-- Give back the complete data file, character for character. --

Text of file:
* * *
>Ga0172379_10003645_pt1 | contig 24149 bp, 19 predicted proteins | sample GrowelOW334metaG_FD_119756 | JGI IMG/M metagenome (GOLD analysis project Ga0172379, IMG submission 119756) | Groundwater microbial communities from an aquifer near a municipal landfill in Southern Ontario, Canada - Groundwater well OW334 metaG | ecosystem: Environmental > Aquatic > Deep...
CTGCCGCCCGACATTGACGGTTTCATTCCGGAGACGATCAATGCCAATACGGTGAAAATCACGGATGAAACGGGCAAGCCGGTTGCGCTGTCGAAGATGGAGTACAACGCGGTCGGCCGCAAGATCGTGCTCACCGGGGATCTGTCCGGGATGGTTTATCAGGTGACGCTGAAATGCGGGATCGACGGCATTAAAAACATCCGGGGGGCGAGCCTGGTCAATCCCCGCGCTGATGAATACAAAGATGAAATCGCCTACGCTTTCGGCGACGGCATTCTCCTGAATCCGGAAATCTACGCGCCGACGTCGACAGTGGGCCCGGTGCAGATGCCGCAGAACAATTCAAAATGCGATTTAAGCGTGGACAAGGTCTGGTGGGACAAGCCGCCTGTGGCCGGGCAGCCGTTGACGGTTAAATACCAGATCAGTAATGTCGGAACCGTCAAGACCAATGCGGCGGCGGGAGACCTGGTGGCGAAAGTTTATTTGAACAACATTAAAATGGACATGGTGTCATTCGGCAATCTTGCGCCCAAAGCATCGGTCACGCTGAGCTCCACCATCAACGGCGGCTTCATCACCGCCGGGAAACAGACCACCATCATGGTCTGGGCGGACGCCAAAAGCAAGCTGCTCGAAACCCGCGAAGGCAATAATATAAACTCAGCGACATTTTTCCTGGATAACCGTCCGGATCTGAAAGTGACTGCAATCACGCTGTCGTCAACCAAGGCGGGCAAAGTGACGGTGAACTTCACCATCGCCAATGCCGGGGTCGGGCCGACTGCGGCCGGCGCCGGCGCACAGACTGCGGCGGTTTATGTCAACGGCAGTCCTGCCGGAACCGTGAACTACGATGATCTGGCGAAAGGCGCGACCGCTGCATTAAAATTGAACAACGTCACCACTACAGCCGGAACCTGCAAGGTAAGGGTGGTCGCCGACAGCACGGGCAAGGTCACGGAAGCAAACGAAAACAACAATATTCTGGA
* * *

>Ga0172379_10003645_pt1 | contig 24149 bp, 19 predicted proteins | sample GrowelOW334metaG_FD_119756 | JGI IMG/M metagenome (GOLD analysis project Ga0172379, IMG submission 119756) | Groundwater microbial communities from an aquifer near a municipal landfill in Southern Ontario, Canada - Groundwater well OW334 metaG | ecosystem: Environmental > Aquatic > Deep...
CTGCCGCCCGACATTGACGGTTTCATTCCGGAGACGATCAATGCCAATACGGTGAAAATCACGGATGAAACGGGCAAGCCGGTTGCGCTGTCGAAGATGGAGTACAACGCGGTCGGCCGCAAGATCGTGCTCACCGGGGATCTGTCCGGGATGGTTTATCAGGTGACGCTGAAATGCGGGATCGACGGCATTAAAAACATCCGGGGGGCGAGCCTGGTCAATCCCCGCGCTGATGAATACAAAGATGAAATCGCCTACGCTTTCGGCGACGGCATTCTCCTGAATCCGGAAATCTACGCGCCGACGTCGACAGTGGGCCCGGTGCAGATGCCGCAGAACAATTCAAAATGCGATTTAAGCGTGGACAAGGTCTGGTGGGACAAGCCGCCTGTGGCCGGGCAGCCGTTGACGGTTAAATACCAGATCAGTAATGTCGGAACCGTCAAGACCAATGCGGCGGCGGGAGACCTGGTGGCGAAAGTTTATTTGAACAACATTAAAATGGACATGGTGTCATTCGGCAATCTTGCGCCCAAAGCATCGGTCACGCTGAGCTCCACCATCAACGGCGGCTTCATCACCGCCGGGAAACAGACCACCATCATGGTCTGGGCGGACGCCAAAAGCAAGCTGCTCGAAACCCGCGAAGGCAATAATATAAACTCAGCGACATTTTTCCTGGATAACCGTCCGGATCTGAAAGTGACTGCAATCACGCTGTCGTCAACCAAGGCGGGCAAAGTGACGGTGAACTTCACCATCGCCAATGCCGGGGTCGGGCCGACTGCGGCCGGCGCCGGCGCACAGACTGCGGCGGTTTATGTCAACGGCAGTCCTGCCGGAACCGTGAACTACGATGATCTGGCGAAAGGCGCGACCGCTGCATTAAAATTGAACAACGTCACCACTACAGCCGGAACCTGCAAGGTAAGGGTGGTCGCCGACAGCACGGGCAAGGTCACGGAAGCAAACGAAAACAACAATATTCTGGA